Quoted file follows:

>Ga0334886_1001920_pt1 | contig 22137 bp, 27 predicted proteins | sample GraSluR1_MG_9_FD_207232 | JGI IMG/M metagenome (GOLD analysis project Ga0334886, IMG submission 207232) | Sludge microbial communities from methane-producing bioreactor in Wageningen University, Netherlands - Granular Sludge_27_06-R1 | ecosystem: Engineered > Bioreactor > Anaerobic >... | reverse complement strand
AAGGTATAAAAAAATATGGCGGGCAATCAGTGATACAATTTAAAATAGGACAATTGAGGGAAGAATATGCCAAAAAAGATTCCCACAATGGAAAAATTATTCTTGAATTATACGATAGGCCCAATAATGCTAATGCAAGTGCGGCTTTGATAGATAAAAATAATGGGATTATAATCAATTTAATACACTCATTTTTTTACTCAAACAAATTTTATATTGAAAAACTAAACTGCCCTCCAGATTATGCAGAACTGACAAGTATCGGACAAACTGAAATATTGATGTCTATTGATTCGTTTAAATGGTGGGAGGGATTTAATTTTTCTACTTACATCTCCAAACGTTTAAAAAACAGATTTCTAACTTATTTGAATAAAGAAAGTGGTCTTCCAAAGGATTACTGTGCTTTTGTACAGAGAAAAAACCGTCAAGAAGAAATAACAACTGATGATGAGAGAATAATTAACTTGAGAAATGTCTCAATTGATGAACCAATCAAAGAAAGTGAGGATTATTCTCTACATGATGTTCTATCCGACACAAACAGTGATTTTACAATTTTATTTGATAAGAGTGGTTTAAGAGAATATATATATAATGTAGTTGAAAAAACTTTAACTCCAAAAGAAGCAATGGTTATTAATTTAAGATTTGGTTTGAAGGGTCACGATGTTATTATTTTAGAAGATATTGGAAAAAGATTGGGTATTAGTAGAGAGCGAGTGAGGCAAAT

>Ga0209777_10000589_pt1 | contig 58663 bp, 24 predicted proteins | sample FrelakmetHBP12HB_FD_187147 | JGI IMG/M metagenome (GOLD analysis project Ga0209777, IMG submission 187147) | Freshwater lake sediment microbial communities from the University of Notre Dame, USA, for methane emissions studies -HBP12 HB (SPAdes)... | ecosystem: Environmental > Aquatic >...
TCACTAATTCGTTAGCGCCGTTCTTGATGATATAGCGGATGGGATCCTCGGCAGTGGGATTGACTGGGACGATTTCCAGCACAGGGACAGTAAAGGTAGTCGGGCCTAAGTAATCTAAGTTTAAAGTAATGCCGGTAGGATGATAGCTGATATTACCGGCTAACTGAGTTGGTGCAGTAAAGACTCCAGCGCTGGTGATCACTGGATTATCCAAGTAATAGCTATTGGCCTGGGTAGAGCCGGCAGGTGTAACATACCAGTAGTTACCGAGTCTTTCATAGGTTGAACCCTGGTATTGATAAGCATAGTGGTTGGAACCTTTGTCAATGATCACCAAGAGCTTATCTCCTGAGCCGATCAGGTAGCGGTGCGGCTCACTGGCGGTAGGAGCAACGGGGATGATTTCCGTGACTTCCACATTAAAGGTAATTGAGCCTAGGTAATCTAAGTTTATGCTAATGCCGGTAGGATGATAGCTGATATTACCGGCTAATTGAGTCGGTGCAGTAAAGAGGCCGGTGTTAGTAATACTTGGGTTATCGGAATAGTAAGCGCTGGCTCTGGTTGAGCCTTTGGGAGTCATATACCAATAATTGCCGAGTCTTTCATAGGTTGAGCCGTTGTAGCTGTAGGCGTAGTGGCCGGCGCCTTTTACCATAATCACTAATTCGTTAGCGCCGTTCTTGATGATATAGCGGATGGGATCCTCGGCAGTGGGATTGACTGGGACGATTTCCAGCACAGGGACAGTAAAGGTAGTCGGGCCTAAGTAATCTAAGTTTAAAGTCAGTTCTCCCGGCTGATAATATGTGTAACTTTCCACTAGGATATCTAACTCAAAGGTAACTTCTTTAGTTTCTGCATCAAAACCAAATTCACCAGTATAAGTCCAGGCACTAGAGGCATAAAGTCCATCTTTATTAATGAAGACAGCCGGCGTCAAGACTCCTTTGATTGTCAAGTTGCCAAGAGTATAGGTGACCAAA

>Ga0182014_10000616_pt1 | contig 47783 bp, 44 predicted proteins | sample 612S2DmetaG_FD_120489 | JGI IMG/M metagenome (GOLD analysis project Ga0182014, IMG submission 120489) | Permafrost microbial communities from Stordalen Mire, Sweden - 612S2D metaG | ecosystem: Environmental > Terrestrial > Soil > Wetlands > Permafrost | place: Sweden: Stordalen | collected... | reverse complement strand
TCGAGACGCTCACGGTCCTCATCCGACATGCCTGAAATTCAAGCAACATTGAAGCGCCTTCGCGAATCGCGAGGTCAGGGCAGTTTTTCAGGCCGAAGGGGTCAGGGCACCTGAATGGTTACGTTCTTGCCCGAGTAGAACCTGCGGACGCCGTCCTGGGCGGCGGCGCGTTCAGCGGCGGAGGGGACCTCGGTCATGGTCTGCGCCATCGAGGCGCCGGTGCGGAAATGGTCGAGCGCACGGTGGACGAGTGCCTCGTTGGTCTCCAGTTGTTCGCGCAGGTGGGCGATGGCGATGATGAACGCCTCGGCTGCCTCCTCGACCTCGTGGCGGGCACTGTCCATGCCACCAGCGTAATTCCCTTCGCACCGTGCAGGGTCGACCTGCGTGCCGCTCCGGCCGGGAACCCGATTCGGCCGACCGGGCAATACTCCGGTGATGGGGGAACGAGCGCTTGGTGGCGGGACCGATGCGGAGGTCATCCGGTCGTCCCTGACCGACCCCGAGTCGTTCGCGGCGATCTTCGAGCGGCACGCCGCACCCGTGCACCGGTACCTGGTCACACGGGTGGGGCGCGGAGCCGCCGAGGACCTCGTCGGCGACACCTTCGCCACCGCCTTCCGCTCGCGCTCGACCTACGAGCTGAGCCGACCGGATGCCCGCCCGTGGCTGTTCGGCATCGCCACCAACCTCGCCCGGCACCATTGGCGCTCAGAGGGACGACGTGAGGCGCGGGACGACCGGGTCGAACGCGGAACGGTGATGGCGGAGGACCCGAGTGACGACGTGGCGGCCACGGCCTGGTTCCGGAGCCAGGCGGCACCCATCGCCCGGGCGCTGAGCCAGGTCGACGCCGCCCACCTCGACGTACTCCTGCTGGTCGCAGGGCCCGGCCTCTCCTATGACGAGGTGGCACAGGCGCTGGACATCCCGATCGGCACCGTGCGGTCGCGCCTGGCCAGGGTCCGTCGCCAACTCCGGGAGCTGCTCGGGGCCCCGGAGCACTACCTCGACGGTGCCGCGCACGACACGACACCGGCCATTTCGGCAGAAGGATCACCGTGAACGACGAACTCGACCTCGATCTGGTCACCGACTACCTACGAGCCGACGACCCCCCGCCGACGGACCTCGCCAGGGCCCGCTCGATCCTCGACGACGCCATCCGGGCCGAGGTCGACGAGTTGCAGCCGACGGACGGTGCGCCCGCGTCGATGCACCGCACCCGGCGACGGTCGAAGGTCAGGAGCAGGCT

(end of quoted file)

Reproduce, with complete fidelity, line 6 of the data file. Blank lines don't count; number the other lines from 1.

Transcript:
TCGAGACGCTCACGGTCCTCATCCGACATGCCTGAAATTCAAGCAACATTGAAGCGCCTTCGCGAATCGCGAGGTCAGGGCAGTTTTTCAGGCCGAAGGGGTCAGGGCACCTGAATGGTTACGTTCTTGCCCGAGTAGAACCTGCGGACGCCGTCCTGGGCGGCGGCGCGTTCAGCGGCGGAGGGGACCTCGGTCATGGTCTGCGCCATCGAGGCGCCGGTGCGGAAATGGTCGAGCGCACGGTGGACGAGTGCCTCGTTGGTCTCCAGTTGTTCGCGCAGGTGGGCGATGGCGATGATGAACGCCTCGGCTGCCTCCTCGACCTCGTGGCGGGCACTGTCCATGCCACCAGCGTAATTCCCTTCGCACCGTGCAGGGTCGACCTGCGTGCCGCTCCGGCCGGGAACCCGATTCGGCCGACCGGGCAATACTCCGGTGATGGGGGAACGAGCGCTTGGTGGCGGGACCGATGCGGAGGTCATCCGGTCGTCCCTGACCGACCCCGAGTCGTTCGCGGCGATCTTCGAGCGGCACGCCGCACCCGTGCACCGGTACCTGGTCACACGGGTGGGGCGCGGAGCCGCCGAGGACCTCGTCGGCGACACCTTCGCCACCGCCTTCCGCTCGCGCTCGACCTACGAGCTGAGCCGACCGGATGCCCGCCCGTGGCTGTTCGGCATCGCCACCAACCTCGCCCGGCACCATTGGCGCTCAGAGGGACGACGTGAGGCGCGGGACGACCGGGTCGAACGCGGAACGGTGATGGCGGAGGACCCGAGTGACGACGTGGCGGCCACGGCCTGGTTCCGGAGCCAGGCGGCACCCATCGCCCGGGCGCTGAGCCAGGTCGACGCCGCCCACCTCGACGTACTCCTGCTGGTCGCAGGGCCCGGCCTCTCCTATGACGAGGTGGCACAGGCGCTGGACATCCCGATCGGCACCGTGCGGTCGCGCCTGGCCAGGGTCCGTCGCCAACTCCGGGAGCTGCTCGGGGCCCCGGAGCACTACCTCGACGGTGCCGCGCACGACACGACACCGGCCATTTCGGCAGAAGGATCACCGTGAACGACGAACTCGACCTCGATCTGGTCACCGACTACCTACGAGCCGACGACCCCCCGCCGACGGACCTCGCCAGGGCCCGCTCGATCCTCGACGACGCCATCCGGGCCGAGGTCGACGAGTTGCAGCCGACGGACGGTGCGCCCGCGTCGATGCACCGCACCCGGCGACGGTCGAAGGTCAGGAGCAGGCT